Are Doctor’s thinking for themselves when they reach for the perscription pad. Are they providing what is best for you? Should they not be rewarded for preventative care? Are they moving with the latest fad, or the biggest poster? Who knows? When we visit the doctor’s office our fate is in their hands – and those who back them (Big Pharma). But sometimes these medicines have awful side-effects. What then?
Big Pharma is the nickname given to the world’s vast and influential pharmaceutical industry and its trade and lobbying group, the Pharmaceutical Research and Manufacturers of America or PhRMA. These powerful companies make billions of dollars a year by selling drugs and medical devices.
Big Pharma wields enormous influence over the prescription drug and medical device markets around the globe. In fact, in the United States, the industry contributes heavily to the annual budget of the U.S. Food and Drug Administration (FDA), which is charged with regulating drugs and devices made by those same companies.
The industry demonstrates its power, political might and social influence over the nation’s governments and agencies, its health care systems, its doctors and hospitals, as well as the psyche of the American people. With the help of staggering profits and 1,100-plus paid lobbyists, the industry has gained powerful leverage on Capitol Hill.
From 1998 to 2013, Big Pharma spent nearly $2.7 billion on lobbying expenses — more than any other industry and 42 percent more than the second highest paying industry: insurance. And since 1990, individuals, lobbyists and political action committees affiliated with the industry have doled out $150 million in campaign contributions.
The world’s 11 largest drug companies made a net profit of $711.4 billion from 2003 to 2012. Six of these companies are headquartered in the United Sates: Johnson & Johnson, Pfizer, Abbot Laboratories, Merck, Bristol-Myers Squibb and Eli Lilly. In 2012 alone, the top 11 companies earned nearly $85 billion in net profits. According to IMS Health, a worldwide leader in health care research, the global market for pharmaceuticals is expected to top $1 trillion in sales by 2014.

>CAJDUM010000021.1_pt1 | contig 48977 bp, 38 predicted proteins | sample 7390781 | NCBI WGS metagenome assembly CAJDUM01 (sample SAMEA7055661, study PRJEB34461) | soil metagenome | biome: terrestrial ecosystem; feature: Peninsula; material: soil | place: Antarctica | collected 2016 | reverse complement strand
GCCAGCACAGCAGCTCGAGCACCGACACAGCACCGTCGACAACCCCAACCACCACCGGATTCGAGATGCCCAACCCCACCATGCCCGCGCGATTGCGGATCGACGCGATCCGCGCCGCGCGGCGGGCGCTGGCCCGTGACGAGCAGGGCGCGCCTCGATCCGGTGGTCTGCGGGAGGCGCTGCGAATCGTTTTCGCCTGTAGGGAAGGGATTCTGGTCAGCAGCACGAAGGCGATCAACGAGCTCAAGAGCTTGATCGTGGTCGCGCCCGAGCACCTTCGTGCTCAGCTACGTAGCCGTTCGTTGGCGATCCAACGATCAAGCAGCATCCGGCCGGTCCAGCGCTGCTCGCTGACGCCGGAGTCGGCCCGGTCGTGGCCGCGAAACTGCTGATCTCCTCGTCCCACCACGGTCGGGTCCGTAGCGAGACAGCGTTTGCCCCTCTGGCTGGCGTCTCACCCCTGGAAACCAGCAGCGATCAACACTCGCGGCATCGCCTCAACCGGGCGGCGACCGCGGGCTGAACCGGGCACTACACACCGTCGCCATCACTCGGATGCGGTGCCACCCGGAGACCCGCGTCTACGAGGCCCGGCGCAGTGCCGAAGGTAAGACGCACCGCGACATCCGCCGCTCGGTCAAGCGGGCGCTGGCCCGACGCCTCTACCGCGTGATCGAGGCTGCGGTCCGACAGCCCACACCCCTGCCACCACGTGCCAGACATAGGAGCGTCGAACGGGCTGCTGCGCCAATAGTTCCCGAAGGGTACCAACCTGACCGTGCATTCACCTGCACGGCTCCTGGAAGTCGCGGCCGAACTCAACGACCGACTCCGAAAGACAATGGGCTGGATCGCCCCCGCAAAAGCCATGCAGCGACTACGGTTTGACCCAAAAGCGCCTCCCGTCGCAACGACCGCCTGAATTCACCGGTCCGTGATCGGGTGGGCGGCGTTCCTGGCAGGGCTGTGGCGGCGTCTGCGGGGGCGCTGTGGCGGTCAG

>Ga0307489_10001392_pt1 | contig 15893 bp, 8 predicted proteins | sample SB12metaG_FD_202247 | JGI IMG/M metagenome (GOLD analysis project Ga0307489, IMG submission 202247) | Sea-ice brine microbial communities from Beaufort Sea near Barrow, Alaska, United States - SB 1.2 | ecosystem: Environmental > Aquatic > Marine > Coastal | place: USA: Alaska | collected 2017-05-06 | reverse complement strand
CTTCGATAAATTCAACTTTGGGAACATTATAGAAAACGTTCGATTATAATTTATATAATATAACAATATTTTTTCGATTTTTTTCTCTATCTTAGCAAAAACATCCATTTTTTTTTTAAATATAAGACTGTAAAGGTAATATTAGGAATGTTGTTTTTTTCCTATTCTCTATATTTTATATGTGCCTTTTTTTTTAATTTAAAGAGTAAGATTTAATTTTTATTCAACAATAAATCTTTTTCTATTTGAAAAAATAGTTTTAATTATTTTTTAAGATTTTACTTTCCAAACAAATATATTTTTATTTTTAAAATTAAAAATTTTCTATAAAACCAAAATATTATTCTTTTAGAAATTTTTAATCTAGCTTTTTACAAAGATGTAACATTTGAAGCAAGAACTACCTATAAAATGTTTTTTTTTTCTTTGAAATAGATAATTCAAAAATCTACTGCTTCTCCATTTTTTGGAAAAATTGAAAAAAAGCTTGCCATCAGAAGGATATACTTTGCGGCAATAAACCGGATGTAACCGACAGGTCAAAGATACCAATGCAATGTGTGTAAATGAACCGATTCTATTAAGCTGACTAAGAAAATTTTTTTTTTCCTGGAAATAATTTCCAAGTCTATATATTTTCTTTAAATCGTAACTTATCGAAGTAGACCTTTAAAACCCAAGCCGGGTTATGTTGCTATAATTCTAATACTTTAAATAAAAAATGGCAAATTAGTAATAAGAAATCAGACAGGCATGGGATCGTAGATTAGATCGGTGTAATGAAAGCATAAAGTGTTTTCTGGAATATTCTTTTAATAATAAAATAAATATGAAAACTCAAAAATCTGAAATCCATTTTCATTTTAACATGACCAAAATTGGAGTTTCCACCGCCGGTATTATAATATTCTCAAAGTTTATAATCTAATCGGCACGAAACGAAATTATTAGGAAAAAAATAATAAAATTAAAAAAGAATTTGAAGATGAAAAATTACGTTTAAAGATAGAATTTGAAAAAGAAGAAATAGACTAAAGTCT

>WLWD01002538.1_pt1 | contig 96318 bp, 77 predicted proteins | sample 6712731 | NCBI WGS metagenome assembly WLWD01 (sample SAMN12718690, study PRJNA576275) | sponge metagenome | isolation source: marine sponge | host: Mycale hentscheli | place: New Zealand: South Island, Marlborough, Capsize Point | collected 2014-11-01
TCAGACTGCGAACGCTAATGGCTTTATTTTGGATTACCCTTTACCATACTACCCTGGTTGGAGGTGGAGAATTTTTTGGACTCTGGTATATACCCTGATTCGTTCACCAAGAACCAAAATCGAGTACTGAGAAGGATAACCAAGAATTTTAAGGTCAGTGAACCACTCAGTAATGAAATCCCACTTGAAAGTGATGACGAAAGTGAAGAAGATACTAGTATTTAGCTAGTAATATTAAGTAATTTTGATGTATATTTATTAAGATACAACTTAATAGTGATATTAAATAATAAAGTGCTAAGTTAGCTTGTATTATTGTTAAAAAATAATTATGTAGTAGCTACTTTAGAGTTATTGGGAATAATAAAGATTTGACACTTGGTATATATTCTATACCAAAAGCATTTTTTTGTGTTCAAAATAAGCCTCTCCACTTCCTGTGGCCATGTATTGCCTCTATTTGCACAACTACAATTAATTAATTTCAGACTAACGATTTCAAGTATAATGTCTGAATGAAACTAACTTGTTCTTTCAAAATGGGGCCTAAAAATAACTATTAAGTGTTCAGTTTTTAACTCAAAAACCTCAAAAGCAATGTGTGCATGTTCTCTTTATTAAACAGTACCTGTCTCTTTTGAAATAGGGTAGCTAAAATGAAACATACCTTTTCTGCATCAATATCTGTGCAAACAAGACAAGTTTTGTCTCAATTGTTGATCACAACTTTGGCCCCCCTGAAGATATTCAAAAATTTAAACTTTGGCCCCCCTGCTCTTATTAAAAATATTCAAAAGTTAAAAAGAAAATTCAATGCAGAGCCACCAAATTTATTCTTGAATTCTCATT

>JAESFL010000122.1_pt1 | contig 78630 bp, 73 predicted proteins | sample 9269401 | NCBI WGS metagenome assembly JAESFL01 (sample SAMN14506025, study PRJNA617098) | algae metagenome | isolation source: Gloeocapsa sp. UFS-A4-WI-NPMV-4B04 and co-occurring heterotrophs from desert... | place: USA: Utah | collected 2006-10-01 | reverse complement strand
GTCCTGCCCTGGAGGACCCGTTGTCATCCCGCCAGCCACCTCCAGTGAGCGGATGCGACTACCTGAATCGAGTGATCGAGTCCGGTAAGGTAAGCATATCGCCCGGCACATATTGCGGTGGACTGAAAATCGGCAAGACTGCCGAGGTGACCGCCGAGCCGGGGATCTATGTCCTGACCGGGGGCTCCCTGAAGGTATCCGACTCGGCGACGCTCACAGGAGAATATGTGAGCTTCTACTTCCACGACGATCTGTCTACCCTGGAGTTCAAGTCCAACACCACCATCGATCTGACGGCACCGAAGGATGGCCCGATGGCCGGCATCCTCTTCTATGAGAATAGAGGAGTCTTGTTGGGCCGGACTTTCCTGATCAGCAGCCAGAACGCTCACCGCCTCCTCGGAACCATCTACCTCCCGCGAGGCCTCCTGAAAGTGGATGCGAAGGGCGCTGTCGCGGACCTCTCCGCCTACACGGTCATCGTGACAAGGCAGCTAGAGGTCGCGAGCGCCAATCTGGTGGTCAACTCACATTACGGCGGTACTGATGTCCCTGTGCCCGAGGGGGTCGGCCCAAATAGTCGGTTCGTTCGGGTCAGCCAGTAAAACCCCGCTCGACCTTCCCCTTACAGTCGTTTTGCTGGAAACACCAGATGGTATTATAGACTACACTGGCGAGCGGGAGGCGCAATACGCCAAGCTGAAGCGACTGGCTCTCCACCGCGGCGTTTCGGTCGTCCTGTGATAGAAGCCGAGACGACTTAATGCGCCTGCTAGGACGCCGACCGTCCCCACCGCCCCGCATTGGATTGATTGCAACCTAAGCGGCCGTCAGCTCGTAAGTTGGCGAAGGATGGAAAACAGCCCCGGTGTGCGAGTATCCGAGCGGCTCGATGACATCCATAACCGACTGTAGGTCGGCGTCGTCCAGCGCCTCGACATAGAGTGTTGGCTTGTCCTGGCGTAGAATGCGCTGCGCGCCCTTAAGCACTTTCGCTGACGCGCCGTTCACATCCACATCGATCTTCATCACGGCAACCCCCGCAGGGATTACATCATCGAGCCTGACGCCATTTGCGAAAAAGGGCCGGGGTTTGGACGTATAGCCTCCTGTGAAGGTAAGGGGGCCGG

But the large amount of cash Big Pharma bestows on government representatives and regulatory bodies is small when compared with the billions it spends each year on direct-to-consumer advertising. In 2012, the industry invested nearly $3.5 billion into marketing drugs on the Internet, TV, radio and other outlets. The United States is one of only two countries in the world whose governments allow prescription drugs to be advertised on TV (the other is New Zealand).
A single manufacturer, Boehringer Ingelheim, spent $464 million advertising its blood thinner Pradaxa in 2011. The following year, the drug passed the $1 billion sales mark. The money in this business appears to be well-spent.
When it comes to drugs taken and devices used by the American public, a handful of parent companies come into view. Prescription drugs and devices manufactured by these companies bring in billions in profits, but may leave consumers with serious adverse side effects. The suffering experienced by users of the drugs and devices is hard to quantify.
Doctors are not always aware of the myriad of side effects, and just go by the marketing material send out by the pharmaceutical companies. There are always kick-backs and rewards for using certain drugs. The ethics of health services around the world needs overhauling.
The website Drugwatch gives a list of current cases against drug companies for treatments that have gone wrong. It is hard to blame the Doctor since they were only going by the information supplied by the pharmacists.